divides by two, three, four, six, eight...
-Oh, Alan, you're on fire!
LAUGHTER AND APPLAUSE
-Yeah! Absolutely right.
We also have 360...
..degrees in a full circle. 12 inches to a foot.
-12 is so much more pleasing, I think.
Well, it's factorisable,
and therefore it's a much more natural way.
It seems like it was some chap with more time on his hands.
Ten is easy - you look and think, "There's ten," straight away.
He's thinking, "But we could be more creative," and he's working out...
-Isn't he? He's got more time.
-But they didn't have the internet.
They were just looking at their hands, going,
"I wish I had a Game Boy. May as well count my knuckles."
I've got a question.
When you want to say to someone, just one, I just want one.
-You know, across a room.
Get me two, get me two. How do you do that?
Do you have to go like that?
If you go like that it means three, you get three of everything.
It's a very interesting question.
I'm only going to tell you this three more times.
If you were Roman, that would be five, wouldn't it?
It's very confusing.
-Yeah, the Romans, that's five. Yeah.
-There you are, that's it.
Now, last night, I tossed two heads at the same time.
What are the chances? What?
-I don't understand, what are you doing? No, no, what?
-Yeah, no, it's fine.
-No, no, I misunderstood, I misunderstood.
It's completely fine.
Two coins at the same time?
Yeah, a coin here, a coin there.
I just want to know what the odds are.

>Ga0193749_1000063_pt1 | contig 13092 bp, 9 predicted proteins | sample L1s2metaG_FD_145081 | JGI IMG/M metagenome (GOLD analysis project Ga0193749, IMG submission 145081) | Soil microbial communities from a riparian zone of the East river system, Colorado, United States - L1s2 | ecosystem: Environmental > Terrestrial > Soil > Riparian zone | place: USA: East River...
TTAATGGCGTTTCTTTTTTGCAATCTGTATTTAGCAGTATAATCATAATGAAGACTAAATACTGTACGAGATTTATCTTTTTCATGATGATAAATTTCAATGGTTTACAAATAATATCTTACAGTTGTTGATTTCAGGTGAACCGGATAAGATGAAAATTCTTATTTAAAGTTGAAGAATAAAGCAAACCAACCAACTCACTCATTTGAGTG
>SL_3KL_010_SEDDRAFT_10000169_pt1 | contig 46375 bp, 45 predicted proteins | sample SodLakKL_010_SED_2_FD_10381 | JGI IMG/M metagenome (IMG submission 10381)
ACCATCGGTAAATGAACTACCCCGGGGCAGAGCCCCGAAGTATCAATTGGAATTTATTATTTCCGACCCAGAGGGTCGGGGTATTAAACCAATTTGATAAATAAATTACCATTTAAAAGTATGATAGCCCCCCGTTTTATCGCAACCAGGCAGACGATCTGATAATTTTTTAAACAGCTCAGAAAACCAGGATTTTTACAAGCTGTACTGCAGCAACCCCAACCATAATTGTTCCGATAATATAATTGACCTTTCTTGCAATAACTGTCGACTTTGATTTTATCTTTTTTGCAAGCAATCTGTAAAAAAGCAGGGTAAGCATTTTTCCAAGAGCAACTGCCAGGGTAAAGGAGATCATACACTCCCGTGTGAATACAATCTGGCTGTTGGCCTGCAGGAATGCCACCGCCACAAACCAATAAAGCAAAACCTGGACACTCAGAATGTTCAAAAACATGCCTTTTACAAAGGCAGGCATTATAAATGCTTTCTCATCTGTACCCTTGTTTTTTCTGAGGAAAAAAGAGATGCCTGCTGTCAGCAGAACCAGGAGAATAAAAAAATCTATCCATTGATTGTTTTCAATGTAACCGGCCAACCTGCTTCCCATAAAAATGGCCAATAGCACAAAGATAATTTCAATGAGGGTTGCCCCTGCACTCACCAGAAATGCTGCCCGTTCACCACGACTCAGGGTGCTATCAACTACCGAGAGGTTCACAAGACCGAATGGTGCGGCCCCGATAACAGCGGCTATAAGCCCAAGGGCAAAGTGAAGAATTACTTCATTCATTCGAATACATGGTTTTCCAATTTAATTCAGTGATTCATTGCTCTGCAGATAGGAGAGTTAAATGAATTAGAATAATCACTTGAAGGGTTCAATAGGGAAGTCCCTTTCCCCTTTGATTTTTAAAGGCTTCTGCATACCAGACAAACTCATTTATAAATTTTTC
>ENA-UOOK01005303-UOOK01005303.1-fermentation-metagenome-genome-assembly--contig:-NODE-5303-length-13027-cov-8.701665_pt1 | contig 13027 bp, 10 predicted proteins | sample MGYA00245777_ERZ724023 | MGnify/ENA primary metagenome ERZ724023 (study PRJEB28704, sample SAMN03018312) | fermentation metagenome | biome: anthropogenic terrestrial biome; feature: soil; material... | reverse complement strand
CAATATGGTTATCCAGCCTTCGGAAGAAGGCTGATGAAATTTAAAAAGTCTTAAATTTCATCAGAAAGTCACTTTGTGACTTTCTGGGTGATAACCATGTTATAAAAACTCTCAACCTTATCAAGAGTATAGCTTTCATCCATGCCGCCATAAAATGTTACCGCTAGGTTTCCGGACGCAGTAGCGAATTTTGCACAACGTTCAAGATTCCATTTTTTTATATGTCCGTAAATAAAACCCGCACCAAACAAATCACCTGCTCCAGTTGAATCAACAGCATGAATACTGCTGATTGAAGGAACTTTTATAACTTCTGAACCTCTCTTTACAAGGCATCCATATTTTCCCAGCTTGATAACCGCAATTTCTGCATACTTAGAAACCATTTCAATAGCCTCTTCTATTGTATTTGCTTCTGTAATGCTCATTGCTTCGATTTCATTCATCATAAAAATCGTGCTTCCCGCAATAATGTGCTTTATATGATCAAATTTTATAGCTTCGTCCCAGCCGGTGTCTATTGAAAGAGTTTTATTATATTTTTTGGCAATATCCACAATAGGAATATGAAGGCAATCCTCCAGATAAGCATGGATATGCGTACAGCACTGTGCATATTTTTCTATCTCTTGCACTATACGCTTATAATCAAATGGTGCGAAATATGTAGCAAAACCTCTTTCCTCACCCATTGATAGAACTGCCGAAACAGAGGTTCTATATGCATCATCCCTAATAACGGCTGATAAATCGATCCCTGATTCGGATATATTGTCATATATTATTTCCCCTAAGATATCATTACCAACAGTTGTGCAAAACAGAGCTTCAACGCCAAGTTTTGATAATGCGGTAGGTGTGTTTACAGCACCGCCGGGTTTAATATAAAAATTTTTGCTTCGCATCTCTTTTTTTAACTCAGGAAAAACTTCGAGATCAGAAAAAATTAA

Because I'm tempted to say one in three, but I bet it's not.
-It's seven in 94.
-No, you've got two coins, right.
There are four possible outcomes.
-Yeah. So it's one in four.
-One in four.
-One in four.
-It's one in four.
Does it have anything to do with whether you normally toss
with your right hand or toss with your left hand?
That's assuming it's an equal toss.
The thing is, it's not that difficult a thing to understand mathematically,
but this was given to Members of Parliament as a question in 2012.
60% of MPs got it wrong.
Did that include the Chancellor of the Exchequer?
Well, there was a split on party lines.
47% of the Tories got it wrong.
And 77% of Labour MPs got it wrong.
Now, listen, can I...? I should have said this at the beginning,
I have to be very honest, I am phobic about maths.
No, I understand.
I was like you, I was also... My father's a mathematician,
a physicist, and I was phobic about maths.
-I always said, "Oh, no, I'm allergic to maths, I can't do it."
-But, actually, it's very beautiful, isn't it, it's really...
-Oh, now I love it.
-I wish one could be turned on to it.
-I'm going to get turned on tonight to maths.
My thinking, Stephen, is if it's a head and a tail, that's one outcome.
-And then a tail and a tail and a head and a head.
I'm not counting which coin does a thing.
I'm still sticking with three.
Ah, then you think it's one in three.
And you're still wrong.
But I'd give them a break, though,
because if I was in parliament and I was like,
"Listen, I know you said you're going to fix the housing system
"and you're going to sort my benefits,
"but the big question is - I've got two coins.
"I've got really good hands, I can flip them at the same time.
"What's the probability of each hand?"
Like, if he could pull that out and go, "You're a witch!"
and then... You wouldn't trust them.
Do you know the story of the professor of mathematics
at the University of Warwick, Jeffrey Hamilton,